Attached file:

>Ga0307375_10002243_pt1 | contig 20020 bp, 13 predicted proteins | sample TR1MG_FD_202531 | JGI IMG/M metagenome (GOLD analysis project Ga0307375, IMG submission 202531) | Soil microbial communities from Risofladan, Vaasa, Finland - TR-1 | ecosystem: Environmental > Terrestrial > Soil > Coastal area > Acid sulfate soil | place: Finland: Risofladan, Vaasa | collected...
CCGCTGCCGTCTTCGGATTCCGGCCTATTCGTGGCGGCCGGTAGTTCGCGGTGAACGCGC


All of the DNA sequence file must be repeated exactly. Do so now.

>Ga0307375_10002243_pt1 | contig 20020 bp, 13 predicted proteins | sample TR1MG_FD_202531 | JGI IMG/M metagenome (GOLD analysis project Ga0307375, IMG submission 202531) | Soil microbial communities from Risofladan, Vaasa, Finland - TR-1 | ecosystem: Environmental > Terrestrial > Soil > Coastal area > Acid sulfate soil | place: Finland: Risofladan, Vaasa | collected...
CCGCTGCCGTCTTCGGATTCCGGCCTATTCGTGGCGGCCGGTAGTTCGCGGTGAACGCGC